As though they havent been going round in circles on this for 18 months and every nuance and possibility voted on or not and with the Speaker openly having broken all the constitutional rules. ( he once was classed as a traditional Tory eurosceptic, that was before becoming Speaker- so some one was either bullshit before or now?)

          Play with fire and you get burnt.

          Reply
    • Alan Wilkinson

       /  29th August 2019

      Don’t worry, Hugh, you’ll still be able to fop and flannel around.

      Reply
      • Duker

         /  29th August 2019

        Johnson’s primary aim is too leave with a deal but ditch the backstop. If EU won’t budge then leave will happen with no deal.
        I see many comments elsewhere who don’t realise that.
        As political management the remainers knew they were on a a hiding when the previous talk was a new referendum – the EU normal way to defeat the votes that go against them- changed to LEAVE no matter what.
        They are now switching the talk to constitutional outrage when the only change is 3 sitting days less in October. But the MPs will of course get a Queens Speech which if Johnson losses the vote he has to resign . That could still happen.
        But the movie luvvies will go all in on their rubbish talk.

        Reply
  2. Missy

     /  29th August 2019

    This I think sums up the situation much better than Hugh Grant, and comes from an actual journalist not some half rate actor whose best parts were in 90’s RomCom’s.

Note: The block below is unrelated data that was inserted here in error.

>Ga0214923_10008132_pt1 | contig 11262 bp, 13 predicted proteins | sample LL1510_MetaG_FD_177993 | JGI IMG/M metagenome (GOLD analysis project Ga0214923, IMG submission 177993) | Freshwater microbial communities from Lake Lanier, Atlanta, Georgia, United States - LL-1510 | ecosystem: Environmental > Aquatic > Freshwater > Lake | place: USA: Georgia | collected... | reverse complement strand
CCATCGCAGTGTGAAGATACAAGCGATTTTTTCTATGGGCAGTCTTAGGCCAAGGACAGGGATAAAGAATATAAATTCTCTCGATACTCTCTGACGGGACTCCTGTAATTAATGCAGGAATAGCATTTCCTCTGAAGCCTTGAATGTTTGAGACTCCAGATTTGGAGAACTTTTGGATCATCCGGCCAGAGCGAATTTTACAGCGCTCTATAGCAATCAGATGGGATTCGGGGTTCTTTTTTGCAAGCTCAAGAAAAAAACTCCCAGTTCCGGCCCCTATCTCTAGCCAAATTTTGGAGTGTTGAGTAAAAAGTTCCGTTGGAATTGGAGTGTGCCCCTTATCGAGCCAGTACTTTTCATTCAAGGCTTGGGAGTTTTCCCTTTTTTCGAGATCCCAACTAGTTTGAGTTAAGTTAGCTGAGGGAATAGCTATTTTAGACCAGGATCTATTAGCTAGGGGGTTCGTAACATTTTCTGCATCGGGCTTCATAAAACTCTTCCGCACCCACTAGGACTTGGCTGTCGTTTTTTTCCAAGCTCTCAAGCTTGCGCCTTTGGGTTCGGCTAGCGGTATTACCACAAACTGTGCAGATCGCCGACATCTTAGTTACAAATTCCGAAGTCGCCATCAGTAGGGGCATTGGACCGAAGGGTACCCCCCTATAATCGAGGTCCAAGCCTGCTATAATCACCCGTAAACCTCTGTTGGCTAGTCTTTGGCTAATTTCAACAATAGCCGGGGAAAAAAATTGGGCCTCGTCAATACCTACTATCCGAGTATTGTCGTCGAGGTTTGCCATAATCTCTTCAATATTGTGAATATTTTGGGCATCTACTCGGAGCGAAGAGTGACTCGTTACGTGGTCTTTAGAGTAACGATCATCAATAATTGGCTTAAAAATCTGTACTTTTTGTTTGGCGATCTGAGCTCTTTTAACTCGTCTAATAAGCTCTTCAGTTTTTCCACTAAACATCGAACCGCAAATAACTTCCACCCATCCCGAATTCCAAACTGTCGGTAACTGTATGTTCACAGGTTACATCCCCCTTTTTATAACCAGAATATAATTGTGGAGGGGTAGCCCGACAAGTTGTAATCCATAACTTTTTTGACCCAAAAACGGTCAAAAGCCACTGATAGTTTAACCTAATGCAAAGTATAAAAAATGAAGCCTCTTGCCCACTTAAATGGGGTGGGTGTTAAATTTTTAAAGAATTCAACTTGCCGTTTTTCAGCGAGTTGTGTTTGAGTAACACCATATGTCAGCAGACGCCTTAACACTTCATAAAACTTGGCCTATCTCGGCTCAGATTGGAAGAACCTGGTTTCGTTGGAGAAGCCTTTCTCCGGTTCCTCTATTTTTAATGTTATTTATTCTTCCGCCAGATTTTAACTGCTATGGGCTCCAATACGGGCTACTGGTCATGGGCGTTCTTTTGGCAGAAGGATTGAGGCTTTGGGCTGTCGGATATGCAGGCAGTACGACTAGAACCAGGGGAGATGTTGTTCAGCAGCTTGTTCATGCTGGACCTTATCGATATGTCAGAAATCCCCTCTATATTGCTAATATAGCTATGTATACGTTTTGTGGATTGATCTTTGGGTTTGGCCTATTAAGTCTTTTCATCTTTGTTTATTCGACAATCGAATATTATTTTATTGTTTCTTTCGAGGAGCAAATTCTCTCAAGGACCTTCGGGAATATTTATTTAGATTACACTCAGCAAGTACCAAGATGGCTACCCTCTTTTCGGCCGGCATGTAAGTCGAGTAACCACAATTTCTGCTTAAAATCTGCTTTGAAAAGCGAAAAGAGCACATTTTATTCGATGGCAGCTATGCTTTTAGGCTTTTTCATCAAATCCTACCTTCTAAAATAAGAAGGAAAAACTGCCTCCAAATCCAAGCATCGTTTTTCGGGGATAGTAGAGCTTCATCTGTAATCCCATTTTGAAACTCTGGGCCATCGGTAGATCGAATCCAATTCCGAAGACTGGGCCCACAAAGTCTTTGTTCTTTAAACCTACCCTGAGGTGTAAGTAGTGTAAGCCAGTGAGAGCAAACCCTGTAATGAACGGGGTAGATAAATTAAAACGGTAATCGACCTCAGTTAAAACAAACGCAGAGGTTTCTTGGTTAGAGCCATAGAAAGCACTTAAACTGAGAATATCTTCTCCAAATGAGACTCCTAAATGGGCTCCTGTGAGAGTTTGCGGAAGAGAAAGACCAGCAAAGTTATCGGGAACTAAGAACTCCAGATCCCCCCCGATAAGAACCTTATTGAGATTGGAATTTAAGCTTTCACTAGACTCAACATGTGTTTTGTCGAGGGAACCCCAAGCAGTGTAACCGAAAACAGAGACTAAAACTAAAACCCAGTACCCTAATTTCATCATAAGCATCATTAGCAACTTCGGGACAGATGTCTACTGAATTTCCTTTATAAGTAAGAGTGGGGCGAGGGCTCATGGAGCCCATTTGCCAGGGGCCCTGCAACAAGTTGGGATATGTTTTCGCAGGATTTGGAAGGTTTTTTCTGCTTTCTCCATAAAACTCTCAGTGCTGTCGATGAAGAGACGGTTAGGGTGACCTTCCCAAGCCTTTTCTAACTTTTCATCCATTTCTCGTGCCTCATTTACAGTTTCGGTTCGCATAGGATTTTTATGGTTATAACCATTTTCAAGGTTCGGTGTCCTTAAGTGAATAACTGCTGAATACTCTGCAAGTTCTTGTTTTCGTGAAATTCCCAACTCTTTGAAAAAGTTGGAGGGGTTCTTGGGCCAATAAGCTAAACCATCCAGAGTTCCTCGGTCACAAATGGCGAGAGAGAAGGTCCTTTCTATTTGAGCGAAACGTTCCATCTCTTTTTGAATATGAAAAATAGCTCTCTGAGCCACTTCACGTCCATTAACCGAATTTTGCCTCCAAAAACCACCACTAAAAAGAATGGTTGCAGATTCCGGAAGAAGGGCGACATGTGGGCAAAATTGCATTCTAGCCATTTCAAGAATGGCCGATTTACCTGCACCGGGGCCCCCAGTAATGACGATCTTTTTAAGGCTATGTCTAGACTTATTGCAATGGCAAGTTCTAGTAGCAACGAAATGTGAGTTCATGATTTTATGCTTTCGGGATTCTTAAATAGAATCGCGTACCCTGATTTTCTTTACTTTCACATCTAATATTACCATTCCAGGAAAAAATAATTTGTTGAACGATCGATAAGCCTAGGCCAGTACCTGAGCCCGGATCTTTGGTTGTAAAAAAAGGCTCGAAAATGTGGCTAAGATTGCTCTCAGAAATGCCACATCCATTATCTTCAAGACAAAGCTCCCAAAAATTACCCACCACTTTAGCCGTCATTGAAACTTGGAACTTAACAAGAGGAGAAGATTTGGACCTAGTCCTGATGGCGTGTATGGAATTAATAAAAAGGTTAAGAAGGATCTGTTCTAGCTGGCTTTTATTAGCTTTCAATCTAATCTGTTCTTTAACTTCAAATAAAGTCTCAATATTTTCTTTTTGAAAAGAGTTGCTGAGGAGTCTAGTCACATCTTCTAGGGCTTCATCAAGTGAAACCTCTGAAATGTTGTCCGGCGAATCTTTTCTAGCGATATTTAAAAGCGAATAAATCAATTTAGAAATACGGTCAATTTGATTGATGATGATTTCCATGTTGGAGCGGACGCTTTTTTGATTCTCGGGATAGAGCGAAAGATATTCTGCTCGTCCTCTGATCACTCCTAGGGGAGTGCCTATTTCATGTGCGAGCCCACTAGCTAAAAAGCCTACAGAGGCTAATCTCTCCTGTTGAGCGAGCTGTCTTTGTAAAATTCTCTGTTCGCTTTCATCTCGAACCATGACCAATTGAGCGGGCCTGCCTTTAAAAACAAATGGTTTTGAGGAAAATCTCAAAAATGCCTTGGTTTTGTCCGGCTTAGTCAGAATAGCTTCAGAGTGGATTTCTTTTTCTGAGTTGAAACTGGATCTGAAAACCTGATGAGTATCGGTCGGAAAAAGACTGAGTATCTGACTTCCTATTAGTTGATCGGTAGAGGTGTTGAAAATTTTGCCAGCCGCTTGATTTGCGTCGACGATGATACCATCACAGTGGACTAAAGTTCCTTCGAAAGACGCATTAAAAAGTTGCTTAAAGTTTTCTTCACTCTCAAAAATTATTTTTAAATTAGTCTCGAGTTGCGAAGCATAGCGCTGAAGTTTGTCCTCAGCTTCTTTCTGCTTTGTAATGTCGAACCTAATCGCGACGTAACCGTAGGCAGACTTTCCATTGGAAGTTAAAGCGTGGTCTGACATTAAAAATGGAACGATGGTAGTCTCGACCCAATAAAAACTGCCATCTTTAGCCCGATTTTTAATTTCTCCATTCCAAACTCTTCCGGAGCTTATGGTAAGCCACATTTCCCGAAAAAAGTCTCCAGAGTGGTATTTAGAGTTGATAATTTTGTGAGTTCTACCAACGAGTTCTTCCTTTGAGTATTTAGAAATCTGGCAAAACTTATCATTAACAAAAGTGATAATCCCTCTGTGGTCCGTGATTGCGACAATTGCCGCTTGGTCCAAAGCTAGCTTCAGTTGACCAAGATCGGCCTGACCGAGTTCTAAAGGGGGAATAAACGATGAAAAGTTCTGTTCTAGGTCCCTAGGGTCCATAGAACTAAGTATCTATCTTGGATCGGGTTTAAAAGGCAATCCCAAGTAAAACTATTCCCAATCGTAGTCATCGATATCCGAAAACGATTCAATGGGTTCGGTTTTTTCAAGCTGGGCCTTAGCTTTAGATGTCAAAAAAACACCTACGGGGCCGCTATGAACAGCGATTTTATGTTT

Reply
  3. Missy

     /  29th August 2019

    Regarding Boris Johnson as PM, I will admit that despite liking him I was a bit ‘meh’ about him as a potential PM, I honestly thought he was too flaky, but if the last month is anything to go by he has proved me wrong.

    I am not sure if it is all Boris, or if it has come from his advisers, Ministers and their advisers, or come from elsewhere, but he has hit the ground running with an ambitious plan domestically, and a clear vision regarding Brexit. He has been underestimated by his opponents at almost every turn.

    If it is him, it shows he went into this job well prepared, if it is his advisers/Ministers it shows that he knows how to delegate, and that he trusts those he has delegated to, either way there is a sense of optimism among a lot of the population that has been missing for years.

    There is something about Boris that makes you believe, and even if what he is saying is BS, it is hard not to be buoyed by his air of optimistic cheerfulness, and yes I know it is mostly an act, but then Politics is as much about how people see you as it is about what you say.

    I will, of course, reserve full judgement to see how he does, but on the beginning he is definitely shaping up to be a better PM than I expected, and my initial thought that he would be installed just to get Brexit done may be incorrect.

    Reply
  4. Missy

     /  29th August 2019

    Reply
  5. Corky

     /  29th August 2019

    Do the deed, Boris. Many will hate you for it. But like MMP, 20 years down the track, you will be hard pressed to find those who vented against Britain leaving the EU.

    Reply
    • Duker

       /  29th August 2019

      Ask all those EU countries how their referendums that went against particular aspects of the EU Grand Designs went. ?
      They just fudged around them.
      Ask Norway how their NO vote against joining the EU went?
      They just fudged it and Norway is tied to EU , and only nominally not.
      That was how they wanted to work it for UK , nominally OUT ( especially as regard to a vote at the top tables) but IN in all other especially financial respects.